Houston firefighters and police officers face new challenges amid coronavirus outbreak

HOUSTON – First responders never sleep. Even if there is a pandemic.

"We’re first responders. We can’t shut down. We can’t close our doors. We have go to be a 24/7 operation, 365 days a year,” Houston Police Chief Art Acevedo said.

The operations for those fighting crime and fires in Houston have intensified amidst the coronavirus outbreak.

At present, the Houston Police Department has 190 employees in self-quarantine and three patrol officers who have tested positive for the deadly virus.

The Houston Fire Department has 34 employees in quarantine and one positive COVID-19 case.

Police officials attribute their much higher quarantine numbers to some officers and civilian employees being possibly exposed while traveling both within the U.S. and internationally.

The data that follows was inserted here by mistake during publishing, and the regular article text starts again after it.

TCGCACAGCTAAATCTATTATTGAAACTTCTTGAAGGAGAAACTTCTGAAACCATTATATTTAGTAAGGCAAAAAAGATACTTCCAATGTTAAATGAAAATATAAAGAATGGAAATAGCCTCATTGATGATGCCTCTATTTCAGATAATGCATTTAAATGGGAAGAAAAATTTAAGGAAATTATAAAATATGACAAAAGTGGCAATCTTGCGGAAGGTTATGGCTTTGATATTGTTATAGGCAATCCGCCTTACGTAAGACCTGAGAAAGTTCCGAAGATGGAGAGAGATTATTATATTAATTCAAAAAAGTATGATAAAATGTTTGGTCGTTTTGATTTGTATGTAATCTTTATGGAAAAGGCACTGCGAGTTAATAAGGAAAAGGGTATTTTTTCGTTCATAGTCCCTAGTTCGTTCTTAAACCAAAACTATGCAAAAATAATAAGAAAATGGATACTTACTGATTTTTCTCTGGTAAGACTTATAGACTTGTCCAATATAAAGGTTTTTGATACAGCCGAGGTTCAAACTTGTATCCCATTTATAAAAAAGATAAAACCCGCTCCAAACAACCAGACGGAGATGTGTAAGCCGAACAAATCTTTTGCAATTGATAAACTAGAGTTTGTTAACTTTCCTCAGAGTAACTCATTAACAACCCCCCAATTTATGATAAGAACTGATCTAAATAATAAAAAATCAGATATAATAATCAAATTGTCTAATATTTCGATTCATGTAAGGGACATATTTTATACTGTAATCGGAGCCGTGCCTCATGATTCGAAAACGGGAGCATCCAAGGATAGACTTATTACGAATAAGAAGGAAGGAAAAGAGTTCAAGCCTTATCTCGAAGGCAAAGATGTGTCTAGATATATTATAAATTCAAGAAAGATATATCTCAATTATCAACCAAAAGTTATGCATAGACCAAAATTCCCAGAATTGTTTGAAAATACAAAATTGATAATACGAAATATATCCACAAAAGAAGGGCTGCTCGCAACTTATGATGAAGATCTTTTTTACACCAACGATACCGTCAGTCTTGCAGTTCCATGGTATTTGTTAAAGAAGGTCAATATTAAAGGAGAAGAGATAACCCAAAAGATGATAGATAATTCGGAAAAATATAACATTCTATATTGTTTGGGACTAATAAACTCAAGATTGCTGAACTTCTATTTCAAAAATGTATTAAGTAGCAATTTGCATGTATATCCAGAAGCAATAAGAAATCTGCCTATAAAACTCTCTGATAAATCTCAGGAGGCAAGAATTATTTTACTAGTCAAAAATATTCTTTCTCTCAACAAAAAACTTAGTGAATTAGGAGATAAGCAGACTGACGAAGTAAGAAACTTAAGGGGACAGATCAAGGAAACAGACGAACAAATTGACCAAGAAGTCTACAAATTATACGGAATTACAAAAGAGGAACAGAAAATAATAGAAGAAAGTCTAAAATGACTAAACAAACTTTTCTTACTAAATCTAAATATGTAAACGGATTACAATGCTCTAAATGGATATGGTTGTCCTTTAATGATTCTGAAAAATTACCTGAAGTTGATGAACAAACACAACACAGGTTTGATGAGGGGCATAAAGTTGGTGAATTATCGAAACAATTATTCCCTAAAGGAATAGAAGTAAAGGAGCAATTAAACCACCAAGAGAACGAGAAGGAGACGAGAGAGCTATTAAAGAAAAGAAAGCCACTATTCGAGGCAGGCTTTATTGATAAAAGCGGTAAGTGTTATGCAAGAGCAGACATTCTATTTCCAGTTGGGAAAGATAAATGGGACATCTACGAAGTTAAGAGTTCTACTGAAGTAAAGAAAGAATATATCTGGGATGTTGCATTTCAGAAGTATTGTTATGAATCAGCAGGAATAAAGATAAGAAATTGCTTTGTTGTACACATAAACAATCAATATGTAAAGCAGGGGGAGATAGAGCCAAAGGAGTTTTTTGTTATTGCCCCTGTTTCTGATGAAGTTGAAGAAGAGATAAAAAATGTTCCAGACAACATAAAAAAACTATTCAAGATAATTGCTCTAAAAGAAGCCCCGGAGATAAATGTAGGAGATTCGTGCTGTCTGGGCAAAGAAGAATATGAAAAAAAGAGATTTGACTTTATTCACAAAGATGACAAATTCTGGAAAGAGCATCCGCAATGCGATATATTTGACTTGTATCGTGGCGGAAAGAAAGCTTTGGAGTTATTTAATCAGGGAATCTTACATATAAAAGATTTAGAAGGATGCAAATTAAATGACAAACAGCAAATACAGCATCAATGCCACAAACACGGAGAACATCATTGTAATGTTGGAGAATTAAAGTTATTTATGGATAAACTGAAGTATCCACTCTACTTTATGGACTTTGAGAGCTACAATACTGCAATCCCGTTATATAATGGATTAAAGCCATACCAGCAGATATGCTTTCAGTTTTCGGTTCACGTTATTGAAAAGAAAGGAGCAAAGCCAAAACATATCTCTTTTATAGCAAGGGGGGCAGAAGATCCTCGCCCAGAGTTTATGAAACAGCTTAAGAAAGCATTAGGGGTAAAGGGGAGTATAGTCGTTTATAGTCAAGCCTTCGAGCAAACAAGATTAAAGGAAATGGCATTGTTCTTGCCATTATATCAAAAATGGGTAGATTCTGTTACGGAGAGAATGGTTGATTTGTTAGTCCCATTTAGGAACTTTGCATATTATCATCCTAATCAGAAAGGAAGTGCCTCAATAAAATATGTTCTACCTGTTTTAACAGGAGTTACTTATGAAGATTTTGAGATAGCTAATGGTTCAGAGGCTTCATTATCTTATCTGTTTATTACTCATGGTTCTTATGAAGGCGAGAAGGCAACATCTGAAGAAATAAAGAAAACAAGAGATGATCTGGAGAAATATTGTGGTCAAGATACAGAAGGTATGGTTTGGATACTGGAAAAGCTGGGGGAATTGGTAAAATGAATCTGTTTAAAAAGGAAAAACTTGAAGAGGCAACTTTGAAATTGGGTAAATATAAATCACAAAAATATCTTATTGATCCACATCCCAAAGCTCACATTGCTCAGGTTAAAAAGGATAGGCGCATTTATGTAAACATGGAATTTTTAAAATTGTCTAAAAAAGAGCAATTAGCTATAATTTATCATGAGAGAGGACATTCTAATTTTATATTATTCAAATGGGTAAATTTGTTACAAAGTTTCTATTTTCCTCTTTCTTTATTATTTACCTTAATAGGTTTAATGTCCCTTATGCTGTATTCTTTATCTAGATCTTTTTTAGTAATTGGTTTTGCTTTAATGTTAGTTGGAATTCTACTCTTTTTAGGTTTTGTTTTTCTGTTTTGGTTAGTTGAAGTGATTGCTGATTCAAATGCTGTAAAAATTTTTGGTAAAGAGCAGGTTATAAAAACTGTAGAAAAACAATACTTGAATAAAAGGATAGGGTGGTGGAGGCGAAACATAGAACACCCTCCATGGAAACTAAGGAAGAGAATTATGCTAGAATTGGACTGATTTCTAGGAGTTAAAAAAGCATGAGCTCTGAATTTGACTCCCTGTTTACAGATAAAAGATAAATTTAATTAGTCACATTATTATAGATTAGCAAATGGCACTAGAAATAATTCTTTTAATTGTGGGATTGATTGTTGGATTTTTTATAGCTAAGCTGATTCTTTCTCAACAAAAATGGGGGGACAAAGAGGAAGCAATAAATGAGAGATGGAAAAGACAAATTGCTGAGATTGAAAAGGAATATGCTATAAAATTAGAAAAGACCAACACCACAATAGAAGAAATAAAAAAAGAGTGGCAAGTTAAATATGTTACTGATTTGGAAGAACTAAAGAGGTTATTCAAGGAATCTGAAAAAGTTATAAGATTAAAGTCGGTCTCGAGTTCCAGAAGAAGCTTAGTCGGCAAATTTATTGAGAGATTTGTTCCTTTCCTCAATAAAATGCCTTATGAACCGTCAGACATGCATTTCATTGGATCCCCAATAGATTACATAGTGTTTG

For HFD Chief Sam Peña, protecting both the city and his department are imperative.

“For me the critical issue is staffing. Maintaining appropriate staffing and then providing the adequate equipment for our firefighter to safely do our job,” Peña said.

HFD received supplies Wednesday that were purchased by the firefighters union.

Union head Marty Lancton said the union bought 2,500 N95 masks along with 4,000 sets of protective eyewear.

“Every single department, medical professional, everybody’s fighting for the exact same resources to try to get to their people,” said Joe Gamaldi, head of the Houston Police Officers Union.

Gamaldi says one way people can help first responders during the pandemic is to immediately let them know if you have symptoms when you call 911.

“We are still going to come out and help you, but you have to let us know so that we can take the proper precaution," he said.

HFD has responded to thousands of calls since the virus began to spread in Houston, according to Peña. With that in mind, he said he is proud that his department has such a low number of people in quarantine.

Peña says it is a testament to safety measures being carefully taken by his department, as they are routinely the first ones to show up for a medical call.

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